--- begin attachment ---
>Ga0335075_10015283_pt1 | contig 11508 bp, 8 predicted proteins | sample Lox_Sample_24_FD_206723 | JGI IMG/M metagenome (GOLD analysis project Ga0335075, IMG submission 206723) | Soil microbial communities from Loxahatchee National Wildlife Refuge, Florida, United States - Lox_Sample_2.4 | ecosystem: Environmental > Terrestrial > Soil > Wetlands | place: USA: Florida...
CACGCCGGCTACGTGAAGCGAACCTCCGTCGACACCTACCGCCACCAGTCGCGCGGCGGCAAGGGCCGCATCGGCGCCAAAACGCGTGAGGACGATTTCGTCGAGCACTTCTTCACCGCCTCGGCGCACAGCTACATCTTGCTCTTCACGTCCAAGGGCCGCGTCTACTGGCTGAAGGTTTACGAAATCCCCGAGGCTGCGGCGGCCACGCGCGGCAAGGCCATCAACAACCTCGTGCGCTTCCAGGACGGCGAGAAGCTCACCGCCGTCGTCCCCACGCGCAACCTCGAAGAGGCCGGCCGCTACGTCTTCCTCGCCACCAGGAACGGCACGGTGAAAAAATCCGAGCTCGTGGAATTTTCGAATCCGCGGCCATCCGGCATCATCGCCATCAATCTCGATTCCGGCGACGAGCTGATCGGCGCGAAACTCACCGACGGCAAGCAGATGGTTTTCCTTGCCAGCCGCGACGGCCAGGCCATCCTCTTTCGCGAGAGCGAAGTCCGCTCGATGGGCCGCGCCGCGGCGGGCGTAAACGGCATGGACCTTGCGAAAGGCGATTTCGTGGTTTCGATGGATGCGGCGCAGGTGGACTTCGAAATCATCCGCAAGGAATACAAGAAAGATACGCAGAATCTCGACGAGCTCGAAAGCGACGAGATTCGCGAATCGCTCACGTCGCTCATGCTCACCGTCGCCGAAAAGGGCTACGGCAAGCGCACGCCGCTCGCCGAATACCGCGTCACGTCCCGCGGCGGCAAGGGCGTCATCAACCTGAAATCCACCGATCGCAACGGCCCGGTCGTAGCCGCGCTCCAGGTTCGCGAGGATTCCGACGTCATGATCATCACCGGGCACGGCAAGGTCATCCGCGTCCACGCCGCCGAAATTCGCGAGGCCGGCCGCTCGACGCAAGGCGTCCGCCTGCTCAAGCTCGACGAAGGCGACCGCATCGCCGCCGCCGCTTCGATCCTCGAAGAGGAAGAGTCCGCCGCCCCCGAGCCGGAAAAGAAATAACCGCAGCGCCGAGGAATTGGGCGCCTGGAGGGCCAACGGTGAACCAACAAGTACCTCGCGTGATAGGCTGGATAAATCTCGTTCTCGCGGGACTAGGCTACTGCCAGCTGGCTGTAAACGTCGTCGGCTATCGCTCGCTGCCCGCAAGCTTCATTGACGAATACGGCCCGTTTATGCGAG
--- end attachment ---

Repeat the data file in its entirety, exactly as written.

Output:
>Ga0335075_10015283_pt1 | contig 11508 bp, 8 predicted proteins | sample Lox_Sample_24_FD_206723 | JGI IMG/M metagenome (GOLD analysis project Ga0335075, IMG submission 206723) | Soil microbial communities from Loxahatchee National Wildlife Refuge, Florida, United States - Lox_Sample_2.4 | ecosystem: Environmental > Terrestrial > Soil > Wetlands | place: USA: Florida...
CACGCCGGCTACGTGAAGCGAACCTCCGTCGACACCTACCGCCACCAGTCGCGCGGCGGCAAGGGCCGCATCGGCGCCAAAACGCGTGAGGACGATTTCGTCGAGCACTTCTTCACCGCCTCGGCGCACAGCTACATCTTGCTCTTCACGTCCAAGGGCCGCGTCTACTGGCTGAAGGTTTACGAAATCCCCGAGGCTGCGGCGGCCACGCGCGGCAAGGCCATCAACAACCTCGTGCGCTTCCAGGACGGCGAGAAGCTCACCGCCGTCGTCCCCACGCGCAACCTCGAAGAGGCCGGCCGCTACGTCTTCCTCGCCACCAGGAACGGCACGGTGAAAAAATCCGAGCTCGTGGAATTTTCGAATCCGCGGCCATCCGGCATCATCGCCATCAATCTCGATTCCGGCGACGAGCTGATCGGCGCGAAACTCACCGACGGCAAGCAGATGGTTTTCCTTGCCAGCCGCGACGGCCAGGCCATCCTCTTTCGCGAGAGCGAAGTCCGCTCGATGGGCCGCGCCGCGGCGGGCGTAAACGGCATGGACCTTGCGAAAGGCGATTTCGTGGTTTCGATGGATGCGGCGCAGGTGGACTTCGAAATCATCCGCAAGGAATACAAGAAAGATACGCAGAATCTCGACGAGCTCGAAAGCGACGAGATTCGCGAATCGCTCACGTCGCTCATGCTCACCGTCGCCGAAAAGGGCTACGGCAAGCGCACGCCGCTCGCCGAATACCGCGTCACGTCCCGCGGCGGCAAGGGCGTCATCAACCTGAAATCCACCGATCGCAACGGCCCGGTCGTAGCCGCGCTCCAGGTTCGCGAGGATTCCGACGTCATGATCATCACCGGGCACGGCAAGGTCATCCGCGTCCACGCCGCCGAAATTCGCGAGGCCGGCCGCTCGACGCAAGGCGTCCGCCTGCTCAAGCTCGACGAAGGCGACCGCATCGCCGCCGCCGCTTCGATCCTCGAAGAGGAAGAGTCCGCCGCCCCCGAGCCGGAAAAGAAATAACCGCAGCGCCGAGGAATTGGGCGCCTGGAGGGCCAACGGTGAACCAACAAGTACCTCGCGTGATAGGCTGGATAAATCTCGTTCTCGCGGGACTAGGCTACTGCCAGCTGGCTGTAAACGTCGTCGGCTATCGCTCGCTGCCCGCAAGCTTCATTGACGAATACGGCCCGTTTATGCGAG